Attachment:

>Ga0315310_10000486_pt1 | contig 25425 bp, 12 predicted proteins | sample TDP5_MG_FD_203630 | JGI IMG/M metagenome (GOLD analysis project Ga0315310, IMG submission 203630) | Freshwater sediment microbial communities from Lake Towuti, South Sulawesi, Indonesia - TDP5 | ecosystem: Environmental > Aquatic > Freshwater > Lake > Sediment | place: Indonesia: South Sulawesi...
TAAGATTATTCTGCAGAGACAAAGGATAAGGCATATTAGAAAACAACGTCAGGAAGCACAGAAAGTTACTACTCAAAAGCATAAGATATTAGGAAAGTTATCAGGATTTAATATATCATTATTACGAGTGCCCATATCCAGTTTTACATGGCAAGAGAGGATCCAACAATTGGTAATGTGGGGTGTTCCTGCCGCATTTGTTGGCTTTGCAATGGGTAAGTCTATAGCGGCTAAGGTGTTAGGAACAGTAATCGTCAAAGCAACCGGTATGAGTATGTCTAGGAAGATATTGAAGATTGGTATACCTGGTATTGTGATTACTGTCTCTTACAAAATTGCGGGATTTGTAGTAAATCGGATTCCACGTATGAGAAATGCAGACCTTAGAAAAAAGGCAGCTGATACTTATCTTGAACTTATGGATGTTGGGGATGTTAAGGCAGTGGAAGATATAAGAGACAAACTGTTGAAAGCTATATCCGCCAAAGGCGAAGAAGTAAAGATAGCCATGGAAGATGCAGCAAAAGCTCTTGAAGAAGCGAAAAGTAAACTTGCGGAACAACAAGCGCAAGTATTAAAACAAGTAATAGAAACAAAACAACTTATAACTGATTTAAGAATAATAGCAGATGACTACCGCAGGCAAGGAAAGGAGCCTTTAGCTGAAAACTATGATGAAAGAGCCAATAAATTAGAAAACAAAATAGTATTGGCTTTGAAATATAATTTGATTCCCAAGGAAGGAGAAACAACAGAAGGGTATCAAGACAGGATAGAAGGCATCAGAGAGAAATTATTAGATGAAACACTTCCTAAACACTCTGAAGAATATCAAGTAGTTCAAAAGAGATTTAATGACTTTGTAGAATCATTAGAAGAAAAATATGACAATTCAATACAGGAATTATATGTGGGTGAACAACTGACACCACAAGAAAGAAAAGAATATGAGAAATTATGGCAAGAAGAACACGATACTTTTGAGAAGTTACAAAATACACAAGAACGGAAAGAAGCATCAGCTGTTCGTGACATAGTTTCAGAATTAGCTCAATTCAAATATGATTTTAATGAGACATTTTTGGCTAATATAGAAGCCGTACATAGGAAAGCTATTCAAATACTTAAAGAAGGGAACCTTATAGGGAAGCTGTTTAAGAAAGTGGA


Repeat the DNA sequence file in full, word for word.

>Ga0315310_10000486_pt1 | contig 25425 bp, 12 predicted proteins | sample TDP5_MG_FD_203630 | JGI IMG/M metagenome (GOLD analysis project Ga0315310, IMG submission 203630) | Freshwater sediment microbial communities from Lake Towuti, South Sulawesi, Indonesia - TDP5 | ecosystem: Environmental > Aquatic > Freshwater > Lake > Sediment | place: Indonesia: South Sulawesi...
TAAGATTATTCTGCAGAGACAAAGGATAAGGCATATTAGAAAACAACGTCAGGAAGCACAGAAAGTTACTACTCAAAAGCATAAGATATTAGGAAAGTTATCAGGATTTAATATATCATTATTACGAGTGCCCATATCCAGTTTTACATGGCAAGAGAGGATCCAACAATTGGTAATGTGGGGTGTTCCTGCCGCATTTGTTGGCTTTGCAATGGGTAAGTCTATAGCGGCTAAGGTGTTAGGAACAGTAATCGTCAAAGCAACCGGTATGAGTATGTCTAGGAAGATATTGAAGATTGGTATACCTGGTATTGTGATTACTGTCTCTTACAAAATTGCGGGATTTGTAGTAAATCGGATTCCACGTATGAGAAATGCAGACCTTAGAAAAAAGGCAGCTGATACTTATCTTGAACTTATGGATGTTGGGGATGTTAAGGCAGTGGAAGATATAAGAGACAAACTGTTGAAAGCTATATCCGCCAAAGGCGAAGAAGTAAAGATAGCCATGGAAGATGCAGCAAAAGCTCTTGAAGAAGCGAAAAGTAAACTTGCGGAACAACAAGCGCAAGTATTAAAACAAGTAATAGAAACAAAACAACTTATAACTGATTTAAGAATAATAGCAGATGACTACCGCAGGCAAGGAAAGGAGCCTTTAGCTGAAAACTATGATGAAAGAGCCAATAAATTAGAAAACAAAATAGTATTGGCTTTGAAATATAATTTGATTCCCAAGGAAGGAGAAACAACAGAAGGGTATCAAGACAGGATAGAAGGCATCAGAGAGAAATTATTAGATGAAACACTTCCTAAACACTCTGAAGAATATCAAGTAGTTCAAAAGAGATTTAATGACTTTGTAGAATCATTAGAAGAAAAATATGACAATTCAATACAGGAATTATATGTGGGTGAACAACTGACACCACAAGAAAGAAAAGAATATGAGAAATTATGGCAAGAAGAACACGATACTTTTGAGAAGTTACAAAATACACAAGAACGGAAAGAAGCATCAGCTGTTCGTGACATAGTTTCAGAATTAGCTCAATTCAAATATGATTTTAATGAGACATTTTTGGCTAATATAGAAGCCGTACATAGGAAAGCTATTCAAATACTTAAAGAAGGGAACCTTATAGGGAAGCTGTTTAAGAAAGTGGA